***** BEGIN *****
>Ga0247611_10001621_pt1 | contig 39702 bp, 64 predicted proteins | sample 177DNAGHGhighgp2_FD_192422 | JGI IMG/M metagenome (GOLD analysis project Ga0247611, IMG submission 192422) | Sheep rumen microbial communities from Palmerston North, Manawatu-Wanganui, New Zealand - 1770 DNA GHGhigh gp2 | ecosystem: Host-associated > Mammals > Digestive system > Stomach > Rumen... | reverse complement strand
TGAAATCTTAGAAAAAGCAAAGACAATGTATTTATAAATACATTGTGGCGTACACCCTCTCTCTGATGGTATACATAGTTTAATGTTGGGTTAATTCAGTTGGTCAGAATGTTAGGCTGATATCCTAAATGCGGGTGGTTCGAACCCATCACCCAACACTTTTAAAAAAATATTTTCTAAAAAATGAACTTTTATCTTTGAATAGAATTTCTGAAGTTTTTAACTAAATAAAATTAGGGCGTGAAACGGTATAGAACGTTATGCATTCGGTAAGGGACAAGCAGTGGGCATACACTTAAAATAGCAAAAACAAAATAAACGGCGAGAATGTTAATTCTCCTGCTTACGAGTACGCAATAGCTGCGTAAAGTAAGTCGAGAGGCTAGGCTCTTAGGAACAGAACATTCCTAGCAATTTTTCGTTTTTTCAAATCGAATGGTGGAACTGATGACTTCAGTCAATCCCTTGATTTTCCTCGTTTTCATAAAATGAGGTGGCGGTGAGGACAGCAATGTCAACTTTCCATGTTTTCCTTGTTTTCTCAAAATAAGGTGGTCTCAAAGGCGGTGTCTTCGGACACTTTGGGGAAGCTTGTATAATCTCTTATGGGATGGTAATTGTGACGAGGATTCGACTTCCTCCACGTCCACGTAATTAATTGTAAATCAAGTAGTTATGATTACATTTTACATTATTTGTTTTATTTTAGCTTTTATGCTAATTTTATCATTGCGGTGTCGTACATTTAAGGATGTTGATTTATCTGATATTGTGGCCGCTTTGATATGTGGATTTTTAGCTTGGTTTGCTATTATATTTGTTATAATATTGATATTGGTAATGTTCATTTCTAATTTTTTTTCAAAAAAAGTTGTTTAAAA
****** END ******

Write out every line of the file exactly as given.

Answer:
>Ga0247611_10001621_pt1 | contig 39702 bp, 64 predicted proteins | sample 177DNAGHGhighgp2_FD_192422 | JGI IMG/M metagenome (GOLD analysis project Ga0247611, IMG submission 192422) | Sheep rumen microbial communities from Palmerston North, Manawatu-Wanganui, New Zealand - 1770 DNA GHGhigh gp2 | ecosystem: Host-associated > Mammals > Digestive system > Stomach > Rumen... | reverse complement strand
TGAAATCTTAGAAAAAGCAAAGACAATGTATTTATAAATACATTGTGGCGTACACCCTCTCTCTGATGGTATACATAGTTTAATGTTGGGTTAATTCAGTTGGTCAGAATGTTAGGCTGATATCCTAAATGCGGGTGGTTCGAACCCATCACCCAACACTTTTAAAAAAATATTTTCTAAAAAATGAACTTTTATCTTTGAATAGAATTTCTGAAGTTTTTAACTAAATAAAATTAGGGCGTGAAACGGTATAGAACGTTATGCATTCGGTAAGGGACAAGCAGTGGGCATACACTTAAAATAGCAAAAACAAAATAAACGGCGAGAATGTTAATTCTCCTGCTTACGAGTACGCAATAGCTGCGTAAAGTAAGTCGAGAGGCTAGGCTCTTAGGAACAGAACATTCCTAGCAATTTTTCGTTTTTTCAAATCGAATGGTGGAACTGATGACTTCAGTCAATCCCTTGATTTTCCTCGTTTTCATAAAATGAGGTGGCGGTGAGGACAGCAATGTCAACTTTCCATGTTTTCCTTGTTTTCTCAAAATAAGGTGGTCTCAAAGGCGGTGTCTTCGGACACTTTGGGGAAGCTTGTATAATCTCTTATGGGATGGTAATTGTGACGAGGATTCGACTTCCTCCACGTCCACGTAATTAATTGTAAATCAAGTAGTTATGATTACATTTTACATTATTTGTTTTATTTTAGCTTTTATGCTAATTTTATCATTGCGGTGTCGTACATTTAAGGATGTTGATTTATCTGATATTGTGGCCGCTTTGATATGTGGATTTTTAGCTTGGTTTGCTATTATATTTGTTATAATATTGATATTGGTAATGTTCATTTCTAATTTTTTTTCAAAAAAAGTTGTTTAAAA